All signs point to Google releasing not one, but two Android tablets in 2023. The question is, why is Google making a Pixel Tablet Pro at all?
For more than a decade now, Google and other device makers have been trying to make Android tablets truly competitive with Apple’s iPad. Whether these efforts were successful is up for debate, but Google itself had long since abandoned the Android tablet space. Even 2015’s Pixel C tablet was originally supposed to run on ChromeOS instead of Android, making the Nexus 9 Google’s latest tablet. designed For Android.
In some ways, Google made a lot of sense using ChromeOS as its first tablet experience. After all, Chromebooks can run Android apps and have a full desktop experience once you connect the keyboard and mouse. The Pixelbook has proven to be better than any other device to date, but the same can’t be said for Google’s latest tablet, 2018 Pixel Slate.
While the Pixelbook struck a perfect balance between laptop and tablet and was judged against other laptops/Chromebooks, the Pixel Slate was a tablet first against the iPad and even Android tablets. Without going into too much detail – you can read more about that saga our previous coverage — the short version is that the Pixel Slate failed to be a productive laptop and wasn’t even an attractive tablet compared to the cheaper iPad.
It even led to failure Google to cancel two other tablet projects those at work. Despite this setback, Google’s work to make ChromeOS tablets great eventually paved the way for the fantastic tablets available today. Lenovo IdeaPad Duet series.
Fast forward to 2022, and Google has multiple new visions for what a tablet can be and the role it plays in everyday life. On the one hand, Google noted that Android tablets often spend a significant amount of time unused. To give the home tablet a new purpose when idle (and keep it charged and ready to go), the Google Pixel Tablet can be docked, turning it into a smart display like the Nest Hub.
This review makes perfect sense for a more affordable iteration of the Pixel Tablet, designed for simple entertainment and smart home control. However, this has nothing to do with the availability of the higher-end Pixel Tablet Pro we’ve seen. multiple symptoms Google prepares with new evidence emerging regularly.
Based on the ‘Pro’ designation, we believe Google is once again trying to create a tablet ready for normal workday productivity. This leads us to Google’s second strategy for the future of Android tablets. Earlier this year, Google’s CTO of tablets, Rich Miner, shared a review Android tablets running with all-new apps and experiences made possible by the use of the stylus.
If tablets are really going to become this new device for people to be creative and productive, what new apps will benefit from people being able to work with a stylus right out of the gate? What does this mean for mobility on a tablet, not even on a laptop?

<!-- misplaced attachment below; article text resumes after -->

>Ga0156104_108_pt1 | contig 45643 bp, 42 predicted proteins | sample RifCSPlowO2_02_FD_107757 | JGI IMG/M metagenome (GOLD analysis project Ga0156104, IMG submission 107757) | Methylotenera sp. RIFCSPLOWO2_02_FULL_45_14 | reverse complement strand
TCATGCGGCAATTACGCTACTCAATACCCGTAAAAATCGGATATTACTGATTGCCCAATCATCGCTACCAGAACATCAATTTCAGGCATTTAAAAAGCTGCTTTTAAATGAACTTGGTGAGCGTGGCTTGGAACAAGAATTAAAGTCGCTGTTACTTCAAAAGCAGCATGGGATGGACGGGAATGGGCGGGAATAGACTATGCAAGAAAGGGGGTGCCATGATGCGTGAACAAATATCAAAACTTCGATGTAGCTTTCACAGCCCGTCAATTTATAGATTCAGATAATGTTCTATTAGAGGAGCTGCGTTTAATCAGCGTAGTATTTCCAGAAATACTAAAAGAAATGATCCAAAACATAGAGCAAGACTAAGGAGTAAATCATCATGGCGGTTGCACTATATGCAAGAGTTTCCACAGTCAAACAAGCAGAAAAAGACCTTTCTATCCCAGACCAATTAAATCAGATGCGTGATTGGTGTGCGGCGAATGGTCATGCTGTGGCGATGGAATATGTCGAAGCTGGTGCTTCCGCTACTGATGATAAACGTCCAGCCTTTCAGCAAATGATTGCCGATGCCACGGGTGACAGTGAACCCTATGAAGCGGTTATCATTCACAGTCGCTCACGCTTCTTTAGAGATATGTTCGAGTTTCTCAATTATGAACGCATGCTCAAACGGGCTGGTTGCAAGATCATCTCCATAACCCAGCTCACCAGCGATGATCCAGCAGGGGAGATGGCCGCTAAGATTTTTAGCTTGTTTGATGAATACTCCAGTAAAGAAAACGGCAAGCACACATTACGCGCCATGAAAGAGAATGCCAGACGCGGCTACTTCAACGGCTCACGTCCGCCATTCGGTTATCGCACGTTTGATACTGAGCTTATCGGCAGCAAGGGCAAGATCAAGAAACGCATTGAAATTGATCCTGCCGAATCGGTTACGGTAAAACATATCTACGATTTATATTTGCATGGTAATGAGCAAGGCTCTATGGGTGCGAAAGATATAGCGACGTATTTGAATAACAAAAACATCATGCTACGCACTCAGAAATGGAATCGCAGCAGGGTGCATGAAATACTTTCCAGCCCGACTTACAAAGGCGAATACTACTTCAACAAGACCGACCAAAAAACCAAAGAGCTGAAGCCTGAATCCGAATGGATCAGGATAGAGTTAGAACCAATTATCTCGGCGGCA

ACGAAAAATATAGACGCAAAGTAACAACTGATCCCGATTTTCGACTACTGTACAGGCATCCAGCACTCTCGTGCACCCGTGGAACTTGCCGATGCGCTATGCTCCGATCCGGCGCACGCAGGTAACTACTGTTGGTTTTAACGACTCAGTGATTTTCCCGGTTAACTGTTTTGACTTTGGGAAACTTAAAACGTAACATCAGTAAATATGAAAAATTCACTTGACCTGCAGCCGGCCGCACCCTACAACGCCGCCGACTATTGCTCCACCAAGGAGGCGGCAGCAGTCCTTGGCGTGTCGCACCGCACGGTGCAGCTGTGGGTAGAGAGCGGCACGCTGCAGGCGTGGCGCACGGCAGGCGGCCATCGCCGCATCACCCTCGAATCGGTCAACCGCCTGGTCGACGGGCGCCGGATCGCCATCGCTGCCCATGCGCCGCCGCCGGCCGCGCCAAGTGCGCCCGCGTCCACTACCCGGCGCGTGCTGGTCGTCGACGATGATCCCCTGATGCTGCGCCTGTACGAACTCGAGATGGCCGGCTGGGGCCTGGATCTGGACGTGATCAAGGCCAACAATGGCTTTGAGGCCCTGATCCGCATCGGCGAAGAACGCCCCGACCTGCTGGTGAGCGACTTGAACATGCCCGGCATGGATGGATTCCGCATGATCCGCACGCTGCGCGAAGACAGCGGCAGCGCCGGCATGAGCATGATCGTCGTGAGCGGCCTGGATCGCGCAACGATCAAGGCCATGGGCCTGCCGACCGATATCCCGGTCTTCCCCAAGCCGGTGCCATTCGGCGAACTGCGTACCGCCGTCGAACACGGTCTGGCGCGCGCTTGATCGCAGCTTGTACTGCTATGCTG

– Rich miner
For this purpose, Google told us The Pixel Tablet will be the first Android device to do so, supporting USI (Universal Stylus Initiative) pens. In fact, you will buy any USI stylus or rather than requiring an expensive, Google-branded accessory, use one you may already have from another device and use it with your Pixel Tablet, bringing high precision and pressure sensitivity.
More precise details of the tablet’s stylus support have yet to be leaked, but USI pen compatibility bodes well for the productivity-focused Pixel Tablet Pro, especially if Google and third-party apps are updated to make good use of it. Instead, it’s Google’s way of bypassing stylus support can keep costs down for the base Pixel Tablet model.
At the same time, in many of Google’s Android applications and even in Android itself, the company is making efforts to make the operating system more compatible with the keyboard. Google Docs and other Workspace apps are gaining useful keyboard shortcutswhile including the latest Android Beta release an impending feature this makes it easy to open a particular program with just your keyboard. Better yet, last week we even saw some notable progress on Android’s long-awaited work “desktop” mode.
Like my colleague Abner Lee reported in OctoberGoogle has made it clear to offer a good productivity experience for the Pixel Tablet by working with both in-house and third-party developers.
Between keyboard and/or stylus accessories and the beefed-up core features that a “Pro” device typically brings, the Pixel Tablet Pro is in a great position to serve as a showcase for where Google wants to take Android on big screens. The only question is, will this vision materialize in time for early adopters of Google’s upcoming device, or will other tablet makers catch on? Lenovo and Samsung there will be those who reap the benefits.
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